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AstraZeneca's silence on CEO helps wipe out £3b
[LONDON] Uncertainty over the future of AstraZeneca Chief Executive Pascal Soriot drove the Anglo-Swedish drugmaker's shares lower again on Friday, taking the cost of two days of silence to more than £3 billion (S$5.338 billion).
AstraZeneca has repeatedly declined to comment on an Israeli media report on Wednesday that said the well-regarded Mr Soriot was in talks to join Israel's Teva Pharmaceutical Industries, the world's biggest generic drugmaker.
AstraZeneca shares closed 3.5 per cent lower on Thursday and were down 2.5 per cent on Friday at a two-month low after the company said it would not comment on rumours or speculation. One top 20 shareholder said there had been a "newsflow vacuum".
"It's hard because companies cannot be seen to be responding to every newspaper article because once you start you cannot stop. But as we all agree, if true, then timing is'interesting'," the shareholder said, on condition of anonymity.
The fall in shares since Wednesday has wiped £3.2 billion off AstraZeneca's market value, leaving it at £62 billion.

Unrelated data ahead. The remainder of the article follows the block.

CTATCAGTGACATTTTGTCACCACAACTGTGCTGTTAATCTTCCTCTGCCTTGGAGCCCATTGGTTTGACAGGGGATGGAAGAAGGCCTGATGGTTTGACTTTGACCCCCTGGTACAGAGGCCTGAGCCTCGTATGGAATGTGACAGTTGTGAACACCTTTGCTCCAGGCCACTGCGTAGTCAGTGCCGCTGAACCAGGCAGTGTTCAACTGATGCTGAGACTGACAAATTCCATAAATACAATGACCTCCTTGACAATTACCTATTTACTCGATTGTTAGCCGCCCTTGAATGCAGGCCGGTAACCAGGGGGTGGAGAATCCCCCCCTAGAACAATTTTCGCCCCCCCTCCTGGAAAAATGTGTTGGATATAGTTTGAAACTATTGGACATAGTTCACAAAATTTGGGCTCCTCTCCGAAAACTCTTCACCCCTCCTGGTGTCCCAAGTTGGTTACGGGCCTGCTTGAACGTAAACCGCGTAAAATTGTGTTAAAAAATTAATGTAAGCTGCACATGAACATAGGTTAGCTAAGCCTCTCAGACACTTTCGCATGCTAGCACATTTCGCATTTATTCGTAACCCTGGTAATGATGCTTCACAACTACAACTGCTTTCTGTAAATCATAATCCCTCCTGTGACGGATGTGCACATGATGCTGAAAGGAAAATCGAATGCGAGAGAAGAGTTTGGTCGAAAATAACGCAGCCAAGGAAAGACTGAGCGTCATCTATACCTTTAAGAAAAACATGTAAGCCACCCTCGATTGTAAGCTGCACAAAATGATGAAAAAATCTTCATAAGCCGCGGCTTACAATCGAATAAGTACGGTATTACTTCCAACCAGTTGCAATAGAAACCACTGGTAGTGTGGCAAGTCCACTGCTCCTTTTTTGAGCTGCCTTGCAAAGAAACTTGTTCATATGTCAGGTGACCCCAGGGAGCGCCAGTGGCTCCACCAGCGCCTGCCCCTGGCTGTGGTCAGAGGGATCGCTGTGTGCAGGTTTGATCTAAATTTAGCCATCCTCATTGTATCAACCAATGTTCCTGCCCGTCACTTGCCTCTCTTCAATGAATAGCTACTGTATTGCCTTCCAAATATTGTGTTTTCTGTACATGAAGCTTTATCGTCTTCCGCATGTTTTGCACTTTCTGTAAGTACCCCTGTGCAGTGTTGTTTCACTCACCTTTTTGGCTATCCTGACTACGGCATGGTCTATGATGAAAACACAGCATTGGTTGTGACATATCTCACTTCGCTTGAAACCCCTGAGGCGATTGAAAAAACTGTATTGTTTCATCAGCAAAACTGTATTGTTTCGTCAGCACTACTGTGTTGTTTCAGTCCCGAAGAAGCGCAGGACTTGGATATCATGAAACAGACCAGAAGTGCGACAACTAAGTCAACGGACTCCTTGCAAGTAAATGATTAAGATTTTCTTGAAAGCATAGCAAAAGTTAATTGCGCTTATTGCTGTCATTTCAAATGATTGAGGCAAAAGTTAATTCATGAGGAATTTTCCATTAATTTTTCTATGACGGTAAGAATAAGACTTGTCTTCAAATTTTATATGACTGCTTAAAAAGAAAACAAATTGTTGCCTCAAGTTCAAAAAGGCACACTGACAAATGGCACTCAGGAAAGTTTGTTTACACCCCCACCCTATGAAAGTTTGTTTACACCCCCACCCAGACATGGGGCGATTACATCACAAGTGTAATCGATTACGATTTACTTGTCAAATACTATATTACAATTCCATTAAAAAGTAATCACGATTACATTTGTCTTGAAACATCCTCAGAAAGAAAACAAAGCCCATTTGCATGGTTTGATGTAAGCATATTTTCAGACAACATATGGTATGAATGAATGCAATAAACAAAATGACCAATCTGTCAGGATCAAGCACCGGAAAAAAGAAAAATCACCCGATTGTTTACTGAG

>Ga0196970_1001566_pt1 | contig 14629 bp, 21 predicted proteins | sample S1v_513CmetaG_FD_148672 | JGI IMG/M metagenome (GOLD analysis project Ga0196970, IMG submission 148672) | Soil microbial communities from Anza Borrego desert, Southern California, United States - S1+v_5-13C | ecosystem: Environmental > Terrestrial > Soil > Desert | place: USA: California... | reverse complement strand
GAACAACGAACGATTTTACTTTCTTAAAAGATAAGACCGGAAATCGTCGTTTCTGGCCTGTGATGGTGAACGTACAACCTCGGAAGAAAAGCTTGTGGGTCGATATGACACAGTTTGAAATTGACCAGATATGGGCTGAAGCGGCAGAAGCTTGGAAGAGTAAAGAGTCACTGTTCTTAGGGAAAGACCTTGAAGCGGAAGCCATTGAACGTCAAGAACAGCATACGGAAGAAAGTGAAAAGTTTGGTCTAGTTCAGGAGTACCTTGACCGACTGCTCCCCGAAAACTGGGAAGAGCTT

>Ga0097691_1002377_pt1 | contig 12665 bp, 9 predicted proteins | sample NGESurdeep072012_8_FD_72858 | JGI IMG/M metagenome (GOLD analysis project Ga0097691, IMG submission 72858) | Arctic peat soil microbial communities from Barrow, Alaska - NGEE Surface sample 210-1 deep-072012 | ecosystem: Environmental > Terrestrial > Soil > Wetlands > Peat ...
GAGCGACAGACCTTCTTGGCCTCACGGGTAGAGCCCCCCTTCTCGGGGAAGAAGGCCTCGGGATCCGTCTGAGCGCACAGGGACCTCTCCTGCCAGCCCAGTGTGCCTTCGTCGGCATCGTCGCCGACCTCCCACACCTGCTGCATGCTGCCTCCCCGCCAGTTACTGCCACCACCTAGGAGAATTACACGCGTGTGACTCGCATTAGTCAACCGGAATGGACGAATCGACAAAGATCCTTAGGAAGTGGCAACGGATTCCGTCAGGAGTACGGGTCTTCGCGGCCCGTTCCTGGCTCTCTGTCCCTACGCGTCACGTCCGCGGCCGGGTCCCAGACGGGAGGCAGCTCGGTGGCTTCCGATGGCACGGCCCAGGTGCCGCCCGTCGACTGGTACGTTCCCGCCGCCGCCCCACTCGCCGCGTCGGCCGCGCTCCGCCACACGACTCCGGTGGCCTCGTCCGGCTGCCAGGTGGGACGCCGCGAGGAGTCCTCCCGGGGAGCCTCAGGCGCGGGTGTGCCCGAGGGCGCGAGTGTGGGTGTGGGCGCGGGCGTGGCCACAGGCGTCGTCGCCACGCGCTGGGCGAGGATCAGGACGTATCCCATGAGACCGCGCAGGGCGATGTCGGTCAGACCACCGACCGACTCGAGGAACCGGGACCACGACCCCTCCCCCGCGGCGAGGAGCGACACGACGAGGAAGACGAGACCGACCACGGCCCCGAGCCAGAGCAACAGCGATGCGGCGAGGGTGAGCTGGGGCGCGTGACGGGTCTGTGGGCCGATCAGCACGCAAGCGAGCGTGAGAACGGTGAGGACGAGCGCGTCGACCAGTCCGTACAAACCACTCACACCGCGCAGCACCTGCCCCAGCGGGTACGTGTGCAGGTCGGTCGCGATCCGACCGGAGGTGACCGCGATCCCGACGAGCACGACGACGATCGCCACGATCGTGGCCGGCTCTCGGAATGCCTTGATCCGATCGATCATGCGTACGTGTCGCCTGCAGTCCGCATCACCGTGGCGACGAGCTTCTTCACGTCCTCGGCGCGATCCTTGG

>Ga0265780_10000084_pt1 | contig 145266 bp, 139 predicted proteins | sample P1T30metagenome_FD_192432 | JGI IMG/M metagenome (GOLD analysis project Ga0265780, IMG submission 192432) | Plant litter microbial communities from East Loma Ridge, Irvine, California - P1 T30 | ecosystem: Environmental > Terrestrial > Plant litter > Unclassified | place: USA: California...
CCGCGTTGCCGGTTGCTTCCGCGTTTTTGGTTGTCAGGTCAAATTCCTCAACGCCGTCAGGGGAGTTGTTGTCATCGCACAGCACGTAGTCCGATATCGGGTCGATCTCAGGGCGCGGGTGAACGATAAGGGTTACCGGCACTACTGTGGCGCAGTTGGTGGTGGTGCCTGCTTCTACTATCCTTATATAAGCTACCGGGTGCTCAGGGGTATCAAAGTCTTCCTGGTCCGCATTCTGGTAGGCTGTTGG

Moving to a generics drugmaker would be a big change in direction for French-born Soriot, 58, who had made research-based pharmaceuticals his whole drive at AstraZeneca.
The timing of the report has alarmed investors, coming as the company waits for all-important data from a lung cancer drug trial which is seen as a game-changer for Astra.
The company is hoping to secure a substantial slice of a multibillion-dollar market by proving its combination of two immunotherapy drugs, durvalumab and tremelimumab, can help previously untreated patients with advanced lung cancer.
The eagerly awaited results of the major trial, called Mystic, are due any day now.
Analysts at Leerink, an investment bank that specialises in healthcare, said Soriot's exit would come as a major surprise, if true, and leave AstraZeneca rudderless at a key time.
"We spoke with the company, who simply stated that it does not comment on rumours; however it did not outright deny the report," they said.
"If true, the optics around his departure would be terrible ahead of the Mystic readout."
AstraZeneca has already been shaken by the departure of the head of its European business, Luke Miels, whose defection to rival GlaxoSmithKline was a blow, and there have been a number of other senior management departures.
During his five years at AstraZeneca, Mr Soriot successfully defended the company against a US$118 billion takeover approach from Pfizer.
He also rebuilt AstraZeneca's drugs pipeline through research and acquisitions to replace revenue lost from a wave of patent expiries on many of its blockbuster medicines.
The Israeli Calcalist financial news website said Mr Soriot had met Teva's search committee and its chairman to express his agreement to serve as its next CEO.
It said he was expected to earn twice as much as former boss Erez Vigodman and receive a signing bonus estimated at about US$20 million. It said the financial terms were still being discussed.